The Sunday News
Robin Muchetu, Senior Reporter
AT least 233 vulnerable women who lost their wares in the fire that engulfed the Mutize Flea Market in Bulawayo a fortnight ago will benefit from a US$200 grant for the next three months extended to them by the DanChurchAid Zimbabwe.
The aid is meant to cushion them from the devastating effects of the fire which destroyed all their property.
DanChurchAid (DCA) Zimbabwe, a non-governmental organisation in collaboration with Bulawayo Civil Protection Unit (CPU) conducted a rapid needs analysis to ascertain the immediate and pressing needs of the affected individuals and households. It found out that the loss of the 164 stands serving more than 300 informal traders left some families in dire poverty. DCA communications manager Ms Patience Ukama told the Sunday News that they were going to assist the vulnerable members who include orphans and child headed families.
“DCA Zimbabwe in partnership with Bulawayo Vendors Informal Traders Association (BVTA) proposes to provide life saving support for the affected households for a period of three months. This includes multi-purpose cash transfers for 233 households (particularly widows, and female-headed households) identified as most vulnerable. Each household is expected to receive US$200 for the period transferred in two tranches. The transfer value is informed by the national cash-working group urban food survival Minimum Expenditure Basket (MEB) that incorporates food/dietary needs and school fees,” she said.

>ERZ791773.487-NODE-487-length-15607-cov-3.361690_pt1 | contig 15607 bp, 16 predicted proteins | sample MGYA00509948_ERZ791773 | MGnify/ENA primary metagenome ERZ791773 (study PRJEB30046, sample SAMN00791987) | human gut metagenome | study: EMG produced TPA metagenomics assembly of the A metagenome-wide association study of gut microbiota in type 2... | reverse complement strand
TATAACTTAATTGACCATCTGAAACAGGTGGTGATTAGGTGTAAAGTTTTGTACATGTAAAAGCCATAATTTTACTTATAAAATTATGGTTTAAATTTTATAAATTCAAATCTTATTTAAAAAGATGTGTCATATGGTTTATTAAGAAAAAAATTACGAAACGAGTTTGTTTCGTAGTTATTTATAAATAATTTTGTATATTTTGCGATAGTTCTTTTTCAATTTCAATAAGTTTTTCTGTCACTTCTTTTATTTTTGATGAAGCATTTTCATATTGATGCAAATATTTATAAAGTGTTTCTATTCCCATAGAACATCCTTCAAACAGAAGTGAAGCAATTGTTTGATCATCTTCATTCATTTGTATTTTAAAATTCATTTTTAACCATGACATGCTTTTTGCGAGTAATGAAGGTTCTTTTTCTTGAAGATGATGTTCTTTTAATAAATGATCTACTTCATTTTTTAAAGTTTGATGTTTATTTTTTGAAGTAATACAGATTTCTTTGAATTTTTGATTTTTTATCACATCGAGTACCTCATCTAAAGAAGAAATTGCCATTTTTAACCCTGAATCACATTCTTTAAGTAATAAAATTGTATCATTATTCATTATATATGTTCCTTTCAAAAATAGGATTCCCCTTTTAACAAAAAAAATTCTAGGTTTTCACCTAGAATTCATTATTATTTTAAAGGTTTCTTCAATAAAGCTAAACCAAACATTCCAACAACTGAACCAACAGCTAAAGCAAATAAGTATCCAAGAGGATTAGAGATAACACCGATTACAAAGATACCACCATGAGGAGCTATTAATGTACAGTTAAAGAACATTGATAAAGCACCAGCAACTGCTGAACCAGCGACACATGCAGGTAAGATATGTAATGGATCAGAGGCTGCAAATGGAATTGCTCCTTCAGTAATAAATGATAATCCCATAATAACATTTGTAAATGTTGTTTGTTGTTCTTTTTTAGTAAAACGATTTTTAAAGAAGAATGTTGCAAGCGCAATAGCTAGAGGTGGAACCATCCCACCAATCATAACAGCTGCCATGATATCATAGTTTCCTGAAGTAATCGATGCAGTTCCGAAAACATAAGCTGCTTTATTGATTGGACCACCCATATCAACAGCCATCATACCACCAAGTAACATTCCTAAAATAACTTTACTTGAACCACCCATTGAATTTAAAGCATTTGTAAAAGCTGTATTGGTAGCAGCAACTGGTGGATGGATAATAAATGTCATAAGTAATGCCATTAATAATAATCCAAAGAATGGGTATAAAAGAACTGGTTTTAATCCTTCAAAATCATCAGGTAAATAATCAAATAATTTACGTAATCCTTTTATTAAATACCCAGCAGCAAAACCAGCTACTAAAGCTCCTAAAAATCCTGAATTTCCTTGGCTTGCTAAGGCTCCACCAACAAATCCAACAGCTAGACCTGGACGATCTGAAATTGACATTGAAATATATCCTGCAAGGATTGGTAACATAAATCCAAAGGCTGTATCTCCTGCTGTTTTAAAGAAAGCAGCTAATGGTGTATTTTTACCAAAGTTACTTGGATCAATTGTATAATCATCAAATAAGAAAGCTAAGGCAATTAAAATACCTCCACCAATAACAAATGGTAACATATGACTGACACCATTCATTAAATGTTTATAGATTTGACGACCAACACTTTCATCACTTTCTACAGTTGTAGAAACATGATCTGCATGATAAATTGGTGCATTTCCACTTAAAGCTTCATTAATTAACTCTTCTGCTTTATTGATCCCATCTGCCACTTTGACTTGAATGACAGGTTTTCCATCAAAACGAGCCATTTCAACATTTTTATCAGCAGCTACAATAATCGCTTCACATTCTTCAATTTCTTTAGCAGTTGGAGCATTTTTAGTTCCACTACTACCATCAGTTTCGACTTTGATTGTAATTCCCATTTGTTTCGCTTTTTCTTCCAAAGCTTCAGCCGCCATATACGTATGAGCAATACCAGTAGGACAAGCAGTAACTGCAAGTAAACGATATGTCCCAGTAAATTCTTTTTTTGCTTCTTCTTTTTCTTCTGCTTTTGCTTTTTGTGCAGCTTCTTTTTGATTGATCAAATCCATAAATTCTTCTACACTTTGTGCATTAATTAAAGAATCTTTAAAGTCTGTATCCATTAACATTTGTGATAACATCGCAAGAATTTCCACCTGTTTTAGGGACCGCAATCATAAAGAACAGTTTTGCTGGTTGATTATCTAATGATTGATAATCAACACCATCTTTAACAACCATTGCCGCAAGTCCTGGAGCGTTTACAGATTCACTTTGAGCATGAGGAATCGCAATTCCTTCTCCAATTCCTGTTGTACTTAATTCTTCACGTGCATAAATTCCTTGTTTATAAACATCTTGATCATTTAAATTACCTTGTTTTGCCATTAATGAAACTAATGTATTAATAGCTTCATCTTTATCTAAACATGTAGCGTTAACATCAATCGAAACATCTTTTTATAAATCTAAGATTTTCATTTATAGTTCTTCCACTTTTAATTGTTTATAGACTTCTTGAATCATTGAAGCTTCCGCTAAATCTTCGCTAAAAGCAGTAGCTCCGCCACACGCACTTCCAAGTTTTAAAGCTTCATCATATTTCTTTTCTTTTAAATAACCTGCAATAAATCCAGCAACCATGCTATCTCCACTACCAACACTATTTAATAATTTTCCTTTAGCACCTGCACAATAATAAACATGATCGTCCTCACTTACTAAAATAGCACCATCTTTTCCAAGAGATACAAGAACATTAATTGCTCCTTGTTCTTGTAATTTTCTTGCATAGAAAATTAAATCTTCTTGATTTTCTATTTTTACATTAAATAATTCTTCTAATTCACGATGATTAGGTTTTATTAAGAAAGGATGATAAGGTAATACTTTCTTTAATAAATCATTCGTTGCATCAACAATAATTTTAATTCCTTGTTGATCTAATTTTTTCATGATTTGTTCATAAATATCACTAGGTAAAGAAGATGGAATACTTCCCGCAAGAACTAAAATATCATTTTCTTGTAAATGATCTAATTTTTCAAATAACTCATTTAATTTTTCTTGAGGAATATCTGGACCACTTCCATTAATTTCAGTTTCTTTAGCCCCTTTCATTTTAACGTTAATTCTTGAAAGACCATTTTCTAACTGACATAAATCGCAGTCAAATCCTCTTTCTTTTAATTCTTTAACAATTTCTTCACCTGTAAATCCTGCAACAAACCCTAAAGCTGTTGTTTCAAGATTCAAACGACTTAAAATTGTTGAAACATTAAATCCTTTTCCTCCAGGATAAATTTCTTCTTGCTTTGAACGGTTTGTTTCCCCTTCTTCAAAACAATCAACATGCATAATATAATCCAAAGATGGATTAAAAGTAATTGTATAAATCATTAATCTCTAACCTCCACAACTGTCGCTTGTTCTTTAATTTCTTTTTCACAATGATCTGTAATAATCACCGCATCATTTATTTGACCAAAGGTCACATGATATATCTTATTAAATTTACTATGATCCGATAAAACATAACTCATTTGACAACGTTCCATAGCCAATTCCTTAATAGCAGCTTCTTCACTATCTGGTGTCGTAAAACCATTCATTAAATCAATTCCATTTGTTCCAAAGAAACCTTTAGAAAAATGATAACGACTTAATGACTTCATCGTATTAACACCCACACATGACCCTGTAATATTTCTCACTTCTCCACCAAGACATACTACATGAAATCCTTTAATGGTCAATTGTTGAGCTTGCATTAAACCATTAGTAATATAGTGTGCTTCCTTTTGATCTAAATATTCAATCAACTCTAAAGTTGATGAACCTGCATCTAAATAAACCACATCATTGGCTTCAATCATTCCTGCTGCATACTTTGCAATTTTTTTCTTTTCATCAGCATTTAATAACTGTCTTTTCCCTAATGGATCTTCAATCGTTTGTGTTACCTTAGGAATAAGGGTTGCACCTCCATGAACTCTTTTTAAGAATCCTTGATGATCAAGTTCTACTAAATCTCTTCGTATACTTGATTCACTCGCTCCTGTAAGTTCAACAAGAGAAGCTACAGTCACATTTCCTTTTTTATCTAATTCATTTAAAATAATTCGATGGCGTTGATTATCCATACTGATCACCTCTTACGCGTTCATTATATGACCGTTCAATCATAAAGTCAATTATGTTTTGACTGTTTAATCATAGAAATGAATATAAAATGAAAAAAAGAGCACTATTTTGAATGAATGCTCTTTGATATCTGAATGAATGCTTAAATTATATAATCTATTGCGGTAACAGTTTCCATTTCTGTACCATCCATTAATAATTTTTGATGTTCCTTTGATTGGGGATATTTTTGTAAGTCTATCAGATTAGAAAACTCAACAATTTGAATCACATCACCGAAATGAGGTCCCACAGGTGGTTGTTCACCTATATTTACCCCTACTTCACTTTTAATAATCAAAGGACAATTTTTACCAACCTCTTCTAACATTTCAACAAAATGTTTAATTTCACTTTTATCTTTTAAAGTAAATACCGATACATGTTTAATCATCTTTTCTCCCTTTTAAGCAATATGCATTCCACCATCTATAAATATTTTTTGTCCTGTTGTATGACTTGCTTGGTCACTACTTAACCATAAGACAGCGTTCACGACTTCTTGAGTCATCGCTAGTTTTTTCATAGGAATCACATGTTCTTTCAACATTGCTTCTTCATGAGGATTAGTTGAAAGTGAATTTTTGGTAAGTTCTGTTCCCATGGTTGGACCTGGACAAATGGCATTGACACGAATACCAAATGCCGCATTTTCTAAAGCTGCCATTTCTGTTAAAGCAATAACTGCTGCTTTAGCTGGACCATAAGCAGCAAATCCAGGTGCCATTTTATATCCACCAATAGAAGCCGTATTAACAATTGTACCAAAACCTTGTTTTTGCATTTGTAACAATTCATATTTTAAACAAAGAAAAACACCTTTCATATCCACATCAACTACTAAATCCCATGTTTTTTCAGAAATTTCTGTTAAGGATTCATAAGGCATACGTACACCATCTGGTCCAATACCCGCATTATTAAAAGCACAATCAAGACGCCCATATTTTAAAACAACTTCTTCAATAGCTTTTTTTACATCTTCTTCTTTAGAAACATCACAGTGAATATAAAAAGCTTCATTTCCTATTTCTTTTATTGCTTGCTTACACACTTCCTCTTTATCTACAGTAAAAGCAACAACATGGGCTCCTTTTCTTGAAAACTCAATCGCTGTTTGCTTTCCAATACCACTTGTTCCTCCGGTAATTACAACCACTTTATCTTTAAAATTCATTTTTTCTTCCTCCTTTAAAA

Ms Ukama said the cash transfers for the emergency intervention were for vendors to restock and rebuild following the losses they suffered. The funds are meant to allow the vendors to restock the products they were selling as they get back on their feet. DCA said they would spearhead the cash transfers facilitated through the EcoCash platform, spread over two months (US$100 in September and US$100 in October).
Mutize Flea Market was providing goods for the community, including apparel, kitchen utensils, electronics, beauty services, and even food. Its closure will undoubtedly have far-reaching implications, both economically and culturally as the market serves as a vital connection centre for the community. Its demise has exacerbated poverty and unemployment in the area.